In 12.3.2, students engage in the writing process with the goal of articulating and supporting their evidence-based research perspective. The end product of 12.3.2 is a final draft of a research-based argument paper that synthesizes and supports several claims using relevant and sufficient evidence and valid reasoning. The writing cycle, in which students self-edit, peer review, and continually revise their work, serves as the primary framework for 12.3.2.

  • 12th Grade: Q4

    “I continually find myself in the ruins / of new beginnings”: Analyzing the Interaction of Central Ideas and Character Development

     

    Unit 1: A Streetcar Named Desire by Tennessee Williams, “A Daily Joy to Be Alive” by Jimmy Santiago Baca

    Unit 2: “The Overcoat” from The Collected Tales of Nikolai Gogol by Nikolai Gogol, The Namesake by Jhumpa Lahiri

     

    In this module, students read, discuss, and analyze four literary texts, focusing on the development of interrelated central ideas within and across the texts. This module builds upon the key protocols and routines for reading, writing, and discussion that were established in Module 12.1 and developed throughout Modules 12.2 and 12.3. In order to prepare students for complex, independent text analysis after high school, this module provides fewer scaffolds for text analysis than do prior modules. This module also provides students opportunities to craft narrative, informational, and argument writing pieces that build on writing skills introduced in earlier modules.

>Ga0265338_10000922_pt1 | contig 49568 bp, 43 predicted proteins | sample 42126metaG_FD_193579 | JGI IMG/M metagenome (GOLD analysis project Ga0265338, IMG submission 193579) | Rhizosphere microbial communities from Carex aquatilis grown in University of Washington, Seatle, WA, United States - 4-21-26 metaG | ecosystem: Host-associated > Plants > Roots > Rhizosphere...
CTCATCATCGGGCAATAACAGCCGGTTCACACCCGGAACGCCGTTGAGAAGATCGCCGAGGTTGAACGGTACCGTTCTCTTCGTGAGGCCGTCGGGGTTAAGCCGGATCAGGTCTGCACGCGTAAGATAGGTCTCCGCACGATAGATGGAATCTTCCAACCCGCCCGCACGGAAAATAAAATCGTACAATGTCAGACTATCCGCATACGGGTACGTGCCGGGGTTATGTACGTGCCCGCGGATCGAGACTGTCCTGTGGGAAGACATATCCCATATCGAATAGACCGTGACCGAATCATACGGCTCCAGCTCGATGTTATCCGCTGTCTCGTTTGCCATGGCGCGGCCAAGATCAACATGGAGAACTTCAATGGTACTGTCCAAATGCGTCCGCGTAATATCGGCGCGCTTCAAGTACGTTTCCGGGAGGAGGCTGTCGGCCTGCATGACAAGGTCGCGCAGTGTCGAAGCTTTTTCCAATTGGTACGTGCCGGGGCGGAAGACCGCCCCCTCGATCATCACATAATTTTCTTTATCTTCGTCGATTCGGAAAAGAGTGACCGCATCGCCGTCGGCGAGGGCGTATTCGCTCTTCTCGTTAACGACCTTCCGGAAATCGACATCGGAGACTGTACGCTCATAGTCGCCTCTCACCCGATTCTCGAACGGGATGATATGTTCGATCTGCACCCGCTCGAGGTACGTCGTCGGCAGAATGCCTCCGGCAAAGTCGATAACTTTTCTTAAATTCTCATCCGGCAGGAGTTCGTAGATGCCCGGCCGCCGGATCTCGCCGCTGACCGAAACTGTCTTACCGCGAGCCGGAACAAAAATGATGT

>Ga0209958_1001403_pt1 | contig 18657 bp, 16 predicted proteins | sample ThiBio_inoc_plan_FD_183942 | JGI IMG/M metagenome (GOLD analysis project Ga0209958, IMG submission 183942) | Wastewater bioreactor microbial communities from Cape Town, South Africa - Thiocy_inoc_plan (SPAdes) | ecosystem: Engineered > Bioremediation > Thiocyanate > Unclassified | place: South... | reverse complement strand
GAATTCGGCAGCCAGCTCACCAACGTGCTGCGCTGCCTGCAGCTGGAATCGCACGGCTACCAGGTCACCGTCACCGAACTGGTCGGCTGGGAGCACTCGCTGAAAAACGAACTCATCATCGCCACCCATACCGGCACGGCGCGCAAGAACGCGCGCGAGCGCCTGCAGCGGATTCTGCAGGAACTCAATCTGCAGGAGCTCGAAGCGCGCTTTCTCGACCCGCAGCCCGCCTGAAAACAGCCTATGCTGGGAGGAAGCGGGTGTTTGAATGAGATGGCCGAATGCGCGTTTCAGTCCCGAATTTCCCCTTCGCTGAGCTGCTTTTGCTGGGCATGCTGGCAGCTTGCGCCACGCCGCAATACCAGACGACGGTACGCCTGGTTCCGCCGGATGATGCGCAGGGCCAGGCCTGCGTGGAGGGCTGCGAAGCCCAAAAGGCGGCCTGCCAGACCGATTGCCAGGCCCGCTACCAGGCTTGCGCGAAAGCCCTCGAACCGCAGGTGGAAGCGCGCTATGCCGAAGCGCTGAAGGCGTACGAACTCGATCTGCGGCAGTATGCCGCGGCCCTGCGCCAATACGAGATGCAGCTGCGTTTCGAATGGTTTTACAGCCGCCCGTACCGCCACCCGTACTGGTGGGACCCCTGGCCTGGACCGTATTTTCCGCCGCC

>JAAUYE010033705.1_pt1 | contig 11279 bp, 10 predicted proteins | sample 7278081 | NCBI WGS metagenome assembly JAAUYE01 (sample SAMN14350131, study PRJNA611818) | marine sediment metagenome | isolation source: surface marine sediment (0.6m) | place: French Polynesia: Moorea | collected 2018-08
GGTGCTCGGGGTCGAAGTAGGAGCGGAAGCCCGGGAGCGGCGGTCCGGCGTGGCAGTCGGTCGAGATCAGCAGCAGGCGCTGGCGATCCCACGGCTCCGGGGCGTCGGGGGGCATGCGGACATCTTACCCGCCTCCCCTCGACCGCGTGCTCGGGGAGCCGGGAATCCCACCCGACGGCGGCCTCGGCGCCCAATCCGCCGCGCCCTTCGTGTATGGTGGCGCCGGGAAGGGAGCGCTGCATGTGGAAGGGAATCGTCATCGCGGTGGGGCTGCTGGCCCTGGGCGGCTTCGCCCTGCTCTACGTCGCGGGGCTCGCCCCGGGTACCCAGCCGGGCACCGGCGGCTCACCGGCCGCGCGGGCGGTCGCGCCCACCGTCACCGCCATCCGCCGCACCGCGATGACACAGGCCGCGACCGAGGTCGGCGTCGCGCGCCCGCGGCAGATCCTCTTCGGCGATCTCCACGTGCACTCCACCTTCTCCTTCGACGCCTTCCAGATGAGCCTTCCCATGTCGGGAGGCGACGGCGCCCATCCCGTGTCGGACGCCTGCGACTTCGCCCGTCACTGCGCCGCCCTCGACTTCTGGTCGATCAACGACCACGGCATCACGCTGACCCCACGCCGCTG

The texts in this module develop complex characters who struggle to define and shape their own identities. The characters’ struggles for identity revolve around various internal and external forces including: class, gender, politics, intersecting cultures, and family expectations.

     

    In Unit 12.4.1, students read Tennessee Williams’s play A Streetcar Named Desire, exploring how various textual elements such as character development and setting intersect and contribute to the development of the central ideas of power dynamics, nostalgia, and identity. Additionally, students view excerpts from Elia Kazan’s 1950 film, A Streetcar Named Desire, analyzing how the film interprets the play. Later in the unit, students read the poem “A Daily Joy to Be Alive” by Jimmy Santiago Baca and consider how the central ideas in the poem relate to A Streetcar Named Desire.

     

    In Unit 12.4.2, students read and analyze Nikolai Gogol’s short story “The Overcoat” from The Collected Tales of Nikolai Gogol and Jhumpa Lahiri’s novel The Namesake, considering how both texts explore characters’ struggles with identity. Additionally, students analyze how structural choices can shape meaning in a text and create aesthetic impact for the reader.

     

    Note: Accountable Independent Reading (AIR) is suspended in 12.4. Students may begin reading The Namesake at the beginning of Module 12.4 in preparation for Unit 12.4.2.